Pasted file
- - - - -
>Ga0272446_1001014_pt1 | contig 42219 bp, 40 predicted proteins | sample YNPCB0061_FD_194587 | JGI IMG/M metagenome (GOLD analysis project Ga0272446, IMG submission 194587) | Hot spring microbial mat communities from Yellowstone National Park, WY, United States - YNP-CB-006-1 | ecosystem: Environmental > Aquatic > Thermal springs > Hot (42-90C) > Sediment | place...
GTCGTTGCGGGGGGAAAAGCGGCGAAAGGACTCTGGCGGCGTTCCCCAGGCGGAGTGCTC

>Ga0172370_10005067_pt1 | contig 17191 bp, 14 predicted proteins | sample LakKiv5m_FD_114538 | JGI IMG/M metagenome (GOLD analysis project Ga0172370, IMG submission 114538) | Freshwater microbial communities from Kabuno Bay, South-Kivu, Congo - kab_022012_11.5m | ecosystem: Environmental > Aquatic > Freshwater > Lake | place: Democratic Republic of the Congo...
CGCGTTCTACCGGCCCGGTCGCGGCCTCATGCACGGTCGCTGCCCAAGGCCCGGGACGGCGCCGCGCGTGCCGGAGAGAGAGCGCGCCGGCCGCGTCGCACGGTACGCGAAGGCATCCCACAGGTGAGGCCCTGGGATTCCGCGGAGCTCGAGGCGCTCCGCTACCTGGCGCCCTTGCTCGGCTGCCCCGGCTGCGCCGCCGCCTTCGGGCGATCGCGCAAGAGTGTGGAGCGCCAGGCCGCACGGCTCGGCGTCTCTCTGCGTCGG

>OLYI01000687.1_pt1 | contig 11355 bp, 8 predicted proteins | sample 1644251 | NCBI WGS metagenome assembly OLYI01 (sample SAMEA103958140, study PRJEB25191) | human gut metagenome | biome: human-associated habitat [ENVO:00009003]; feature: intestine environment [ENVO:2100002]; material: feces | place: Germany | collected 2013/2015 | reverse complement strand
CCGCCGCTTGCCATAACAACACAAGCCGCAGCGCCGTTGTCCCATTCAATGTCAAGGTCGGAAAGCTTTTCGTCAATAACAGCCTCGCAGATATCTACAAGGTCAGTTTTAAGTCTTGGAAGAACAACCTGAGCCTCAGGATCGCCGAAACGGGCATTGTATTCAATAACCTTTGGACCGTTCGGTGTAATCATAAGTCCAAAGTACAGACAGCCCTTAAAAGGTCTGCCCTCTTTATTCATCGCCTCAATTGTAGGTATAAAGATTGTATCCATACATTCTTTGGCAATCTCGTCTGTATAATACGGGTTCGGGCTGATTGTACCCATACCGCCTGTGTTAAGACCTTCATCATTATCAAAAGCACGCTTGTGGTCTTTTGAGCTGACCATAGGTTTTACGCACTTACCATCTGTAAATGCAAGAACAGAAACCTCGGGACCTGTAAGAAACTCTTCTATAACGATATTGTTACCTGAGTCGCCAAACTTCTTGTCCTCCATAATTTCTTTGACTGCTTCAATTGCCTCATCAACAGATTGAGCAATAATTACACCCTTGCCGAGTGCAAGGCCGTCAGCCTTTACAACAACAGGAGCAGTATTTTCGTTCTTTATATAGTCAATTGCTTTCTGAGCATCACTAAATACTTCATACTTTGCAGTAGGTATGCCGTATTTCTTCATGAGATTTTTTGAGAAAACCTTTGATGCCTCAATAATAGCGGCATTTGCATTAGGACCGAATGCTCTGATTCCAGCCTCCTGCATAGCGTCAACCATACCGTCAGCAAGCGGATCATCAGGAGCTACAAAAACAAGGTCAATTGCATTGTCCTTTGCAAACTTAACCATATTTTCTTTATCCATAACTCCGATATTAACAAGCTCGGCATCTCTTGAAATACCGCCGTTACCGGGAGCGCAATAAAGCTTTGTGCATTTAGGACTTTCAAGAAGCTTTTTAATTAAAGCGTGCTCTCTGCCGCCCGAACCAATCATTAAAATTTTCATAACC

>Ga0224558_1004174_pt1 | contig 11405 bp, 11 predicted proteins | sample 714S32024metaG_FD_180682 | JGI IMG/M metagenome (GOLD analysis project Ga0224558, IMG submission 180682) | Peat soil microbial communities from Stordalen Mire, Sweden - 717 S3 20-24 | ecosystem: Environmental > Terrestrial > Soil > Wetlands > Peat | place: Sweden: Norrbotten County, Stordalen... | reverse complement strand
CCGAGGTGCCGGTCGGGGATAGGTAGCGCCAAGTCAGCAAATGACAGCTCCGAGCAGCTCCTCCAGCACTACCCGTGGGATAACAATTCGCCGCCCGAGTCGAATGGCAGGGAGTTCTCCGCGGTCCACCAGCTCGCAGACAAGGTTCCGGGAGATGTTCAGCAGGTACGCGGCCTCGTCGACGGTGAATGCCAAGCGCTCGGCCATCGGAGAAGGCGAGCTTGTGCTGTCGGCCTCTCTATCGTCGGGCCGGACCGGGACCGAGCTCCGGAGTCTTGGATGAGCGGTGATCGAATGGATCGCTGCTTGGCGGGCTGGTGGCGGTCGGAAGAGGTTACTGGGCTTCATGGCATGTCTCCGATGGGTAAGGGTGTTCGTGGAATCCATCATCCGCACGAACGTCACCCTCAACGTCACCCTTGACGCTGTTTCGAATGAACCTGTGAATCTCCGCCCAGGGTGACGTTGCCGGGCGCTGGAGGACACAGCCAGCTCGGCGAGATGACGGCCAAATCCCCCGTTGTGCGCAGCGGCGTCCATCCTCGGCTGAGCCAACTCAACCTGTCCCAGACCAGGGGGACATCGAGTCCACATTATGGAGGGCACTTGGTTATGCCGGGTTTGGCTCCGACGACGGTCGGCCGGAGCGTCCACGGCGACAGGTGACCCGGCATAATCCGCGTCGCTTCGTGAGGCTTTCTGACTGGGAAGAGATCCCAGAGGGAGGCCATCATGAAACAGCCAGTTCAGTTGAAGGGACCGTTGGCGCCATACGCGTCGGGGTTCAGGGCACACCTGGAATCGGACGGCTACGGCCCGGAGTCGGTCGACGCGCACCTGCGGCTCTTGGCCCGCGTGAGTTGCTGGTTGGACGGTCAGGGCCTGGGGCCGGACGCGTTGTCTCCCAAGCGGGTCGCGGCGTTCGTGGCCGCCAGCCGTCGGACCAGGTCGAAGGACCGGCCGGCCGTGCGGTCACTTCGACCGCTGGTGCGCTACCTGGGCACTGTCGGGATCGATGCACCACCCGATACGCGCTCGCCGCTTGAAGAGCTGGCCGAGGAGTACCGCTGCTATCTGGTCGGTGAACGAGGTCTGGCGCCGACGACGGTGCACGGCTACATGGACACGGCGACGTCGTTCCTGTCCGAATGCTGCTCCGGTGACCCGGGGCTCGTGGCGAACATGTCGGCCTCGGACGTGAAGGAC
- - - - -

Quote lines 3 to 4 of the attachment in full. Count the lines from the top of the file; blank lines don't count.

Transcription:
>Ga0172370_10005067_pt1 | contig 17191 bp, 14 predicted proteins | sample LakKiv5m_FD_114538 | JGI IMG/M metagenome (GOLD analysis project Ga0172370, IMG submission 114538) | Freshwater microbial communities from Kabuno Bay, South-Kivu, Congo - kab_022012_11.5m | ecosystem: Environmental > Aquatic > Freshwater > Lake | place: Democratic Republic of the Congo...
CGCGTTCTACCGGCCCGGTCGCGGCCTCATGCACGGTCGCTGCCCAAGGCCCGGGACGGCGCCGCGCGTGCCGGAGAGAGAGCGCGCCGGCCGCGTCGCACGGTACGCGAAGGCATCCCACAGGTGAGGCCCTGGGATTCCGCGGAGCTCGAGGCGCTCCGCTACCTGGCGCCCTTGCTCGGCTGCCCCGGCTGCGCCGCCGCCTTCGGGCGATCGCGCAAGAGTGTGGAGCGCCAGGCCGCACGGCTCGGCGTCTCTCTGCGTCGG